The Manawatu-based Hopkins Farming Group is further developing aspects of its business, particularly around human resources (HR).
“Our aim is to have simple systems which help us meet our compliance obligations around HRand assist us in achieving good results,” says Ricky Tuck, Hopkins Group farms supervisor.
In total, the Hopkins Group has 12 farms and 70 employees – with most of the farms ranging from 650 to 1000 cows and three to six staff. The exception is a Hawke’s Bay farm of 1800 cows and a team of 11.
"It's about keeping safe and making sure everyone gets home at night. It is not just about following rules."
Their HR practices have evolved as a result of both compliance changes and seeking to do things better. Timesheets are one example.
“A few years ago timesheets were monthly and only had the number of hours worked each day,” says Justine Croft, office manager. “Now, the weekly timesheet includes when they’ve started and stopped for each breakfast and lunch break, along with any extra hours done.”
The Monday to Sunday timesheets are kept at the dairy shed for staff to fill out as they go and are expected to be signed daily by the farm manager and staff member.
“Each pay period we assess the hours worked against minimum hourly wage requirements and make top-ups if required,” says Justine.
“Differences between hours worked on each farm also creates good discussions between managers with regard to managing teams, rosters and annual leave,” says Ricky.
Health and safety
Within the last 12 months, a team member from each farm has been allocated the role of health and safety representative.
“That person is not the manager and, on some farms, not the 2IC – they are there to help the farm team effectively manage health and safety. Farms have regular team meetings and, as part of that agenda, the health and safety rep takes the team through the hazard register to isolate or remove hazards listed on the whiteboard,” says Ricky.
All near-misses and accidents are recorded and the health and safety reps meet as a committee every two months to discuss issues and hazards on their farms and look for trends they can address.
“For example, one farm had an issue with cows kicking in the shed. The incident numbers were higher than the other farms, so we went to look at what was causing it. There was an issue with the kick rail at the back not being built correctly, we lowered it by 100mm and haven’t had an issue with cow kicks since,” says Ricky.
“It’s a simple example of how discussion between health and safety reps identified an issue that was abnormal, so we looked into it and fixed it.”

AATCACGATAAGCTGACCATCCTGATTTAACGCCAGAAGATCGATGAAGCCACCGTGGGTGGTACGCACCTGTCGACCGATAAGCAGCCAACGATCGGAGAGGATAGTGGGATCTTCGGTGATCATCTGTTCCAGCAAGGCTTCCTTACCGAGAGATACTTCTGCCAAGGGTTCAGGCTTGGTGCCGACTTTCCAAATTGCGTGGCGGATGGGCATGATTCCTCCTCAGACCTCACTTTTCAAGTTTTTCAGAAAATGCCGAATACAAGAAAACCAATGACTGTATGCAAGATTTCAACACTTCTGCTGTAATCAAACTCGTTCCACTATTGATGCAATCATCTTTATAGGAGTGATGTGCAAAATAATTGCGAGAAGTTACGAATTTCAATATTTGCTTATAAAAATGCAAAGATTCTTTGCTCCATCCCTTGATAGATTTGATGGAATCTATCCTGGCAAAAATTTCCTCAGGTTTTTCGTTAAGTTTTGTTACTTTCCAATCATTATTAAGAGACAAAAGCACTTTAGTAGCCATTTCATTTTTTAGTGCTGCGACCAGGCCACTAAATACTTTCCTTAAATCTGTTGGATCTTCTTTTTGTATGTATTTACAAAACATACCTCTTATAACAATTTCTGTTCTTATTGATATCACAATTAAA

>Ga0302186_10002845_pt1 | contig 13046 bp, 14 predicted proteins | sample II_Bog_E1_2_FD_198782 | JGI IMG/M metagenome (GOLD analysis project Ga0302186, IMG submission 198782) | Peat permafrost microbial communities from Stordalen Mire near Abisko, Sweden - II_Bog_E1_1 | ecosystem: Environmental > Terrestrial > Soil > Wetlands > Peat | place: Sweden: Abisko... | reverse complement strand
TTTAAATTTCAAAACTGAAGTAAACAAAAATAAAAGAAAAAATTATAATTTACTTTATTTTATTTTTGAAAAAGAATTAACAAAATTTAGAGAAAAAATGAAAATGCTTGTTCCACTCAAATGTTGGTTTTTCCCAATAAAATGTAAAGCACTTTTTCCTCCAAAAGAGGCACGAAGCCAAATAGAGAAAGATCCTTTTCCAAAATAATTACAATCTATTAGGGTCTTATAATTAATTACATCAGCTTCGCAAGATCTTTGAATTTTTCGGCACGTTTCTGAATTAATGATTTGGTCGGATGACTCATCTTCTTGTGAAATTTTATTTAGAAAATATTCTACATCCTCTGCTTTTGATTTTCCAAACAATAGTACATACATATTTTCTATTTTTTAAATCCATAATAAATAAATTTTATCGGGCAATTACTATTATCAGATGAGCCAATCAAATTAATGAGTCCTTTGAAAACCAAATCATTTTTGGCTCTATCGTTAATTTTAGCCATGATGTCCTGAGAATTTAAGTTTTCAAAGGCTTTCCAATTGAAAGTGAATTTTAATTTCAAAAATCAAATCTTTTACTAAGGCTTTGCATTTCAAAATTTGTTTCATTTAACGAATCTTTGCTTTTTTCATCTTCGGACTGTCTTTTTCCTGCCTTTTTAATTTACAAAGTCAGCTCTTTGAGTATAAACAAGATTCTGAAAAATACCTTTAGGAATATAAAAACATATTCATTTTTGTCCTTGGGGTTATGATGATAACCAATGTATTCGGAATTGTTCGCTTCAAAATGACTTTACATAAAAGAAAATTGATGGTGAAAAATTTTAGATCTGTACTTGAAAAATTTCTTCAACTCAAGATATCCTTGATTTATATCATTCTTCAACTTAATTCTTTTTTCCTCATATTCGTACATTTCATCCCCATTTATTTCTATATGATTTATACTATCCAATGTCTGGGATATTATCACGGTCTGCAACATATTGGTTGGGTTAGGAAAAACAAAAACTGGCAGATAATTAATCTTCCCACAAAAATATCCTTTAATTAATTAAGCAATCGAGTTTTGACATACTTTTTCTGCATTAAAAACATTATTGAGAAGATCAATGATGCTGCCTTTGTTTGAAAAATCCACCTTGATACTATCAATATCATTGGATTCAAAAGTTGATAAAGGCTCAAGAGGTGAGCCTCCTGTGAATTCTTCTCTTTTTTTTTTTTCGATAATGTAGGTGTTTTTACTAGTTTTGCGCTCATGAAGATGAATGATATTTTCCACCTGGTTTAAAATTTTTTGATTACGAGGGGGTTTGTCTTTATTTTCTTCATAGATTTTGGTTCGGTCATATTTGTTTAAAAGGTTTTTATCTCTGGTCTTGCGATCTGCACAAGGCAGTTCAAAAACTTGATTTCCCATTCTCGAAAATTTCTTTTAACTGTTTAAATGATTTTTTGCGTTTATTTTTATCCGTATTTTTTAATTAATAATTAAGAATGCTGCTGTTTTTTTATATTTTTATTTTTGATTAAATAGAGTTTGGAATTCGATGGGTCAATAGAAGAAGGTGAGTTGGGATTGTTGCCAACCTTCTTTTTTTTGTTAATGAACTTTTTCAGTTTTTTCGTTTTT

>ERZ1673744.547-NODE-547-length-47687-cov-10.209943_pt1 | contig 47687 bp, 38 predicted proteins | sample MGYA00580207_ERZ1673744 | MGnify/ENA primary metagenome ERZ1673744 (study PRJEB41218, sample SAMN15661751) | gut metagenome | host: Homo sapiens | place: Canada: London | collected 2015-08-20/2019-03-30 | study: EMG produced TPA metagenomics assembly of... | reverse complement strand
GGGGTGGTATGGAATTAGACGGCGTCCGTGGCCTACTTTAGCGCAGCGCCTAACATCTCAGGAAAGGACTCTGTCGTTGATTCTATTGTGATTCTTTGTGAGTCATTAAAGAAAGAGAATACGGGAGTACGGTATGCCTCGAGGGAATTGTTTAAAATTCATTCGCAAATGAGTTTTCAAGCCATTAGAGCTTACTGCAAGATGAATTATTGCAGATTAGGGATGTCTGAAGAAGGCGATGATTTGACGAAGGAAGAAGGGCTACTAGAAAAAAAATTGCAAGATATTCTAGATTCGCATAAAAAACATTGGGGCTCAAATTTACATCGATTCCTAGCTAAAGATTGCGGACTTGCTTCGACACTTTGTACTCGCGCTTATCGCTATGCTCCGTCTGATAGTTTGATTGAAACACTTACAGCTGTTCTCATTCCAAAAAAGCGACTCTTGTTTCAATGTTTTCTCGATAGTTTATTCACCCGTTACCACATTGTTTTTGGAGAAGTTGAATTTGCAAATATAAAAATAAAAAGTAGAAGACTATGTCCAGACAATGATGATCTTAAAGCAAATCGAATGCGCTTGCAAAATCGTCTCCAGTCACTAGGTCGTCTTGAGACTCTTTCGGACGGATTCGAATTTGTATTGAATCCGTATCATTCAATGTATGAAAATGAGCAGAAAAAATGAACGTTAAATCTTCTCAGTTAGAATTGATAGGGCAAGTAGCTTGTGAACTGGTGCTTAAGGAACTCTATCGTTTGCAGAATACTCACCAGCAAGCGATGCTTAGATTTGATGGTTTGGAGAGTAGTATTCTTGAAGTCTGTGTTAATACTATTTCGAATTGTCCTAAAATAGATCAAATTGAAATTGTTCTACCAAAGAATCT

Hopkins Group also uses an external health and safety consultant who visits each farm twice a year and holds an annual meeting with all staff on-farm.
“This external input gives us confidence that we are keeping up with accepted good practice and provides an independent view on the approach to health and safety on each farm,” say Justine.
Each farm has an individual health and safety plan specific to that farm, but also incorporates the company-wide code of conduct which encompasses general guidelines such as helmet use and personal protective equipment (PPE).
Changing team culture
Building on a positive culture around health and safety helped get the team onboard with changes.
“We put it to the team that it’s about ‘keeping safe’ and making sure everyone gets home at night. It is not just about following rules,” says Ricky. “Taking it away from being a compliance thing to being about keeping staff safe made it personal.”
Therefore, helmet use on-farm has become a way of life.
“People just do it as a matter of course. They actually pressure each other about it and the interesting thing is at times I have even seen people milking with their helmet on.”
Ricky says timesheets and health and safety have to be kept at the forefront. “We keep health and safety at the front of their minds, we talk about it a lot as teams, so it helps it become a habit.”
This season the group has started rolling out a new process around accommodation for their 45 houses, moving to tenancy agreements for new employees.
“All staff rent their house, so we have a tenancy agreement that we’re putting in place with staff at the moment. Using the tenancy agreement from MBIE (Ministry of Business, Innovation and Employment), we take a bond and place it with MBIE,” says Justine.
- Timesheets provide clarity, a basis for monitoring hours and ensure minimum wage is met.
- Health and safety initiatives have resulted in fewer accidents on-farm.
- Greater safety prevention means fewer days/weeks with ‘one person down’.
- Clear accommodation process gives clarity to employees.
- Team take ownership for their health and safety, timesheets and housing.
This article was originally published in Inside Dairy October 2014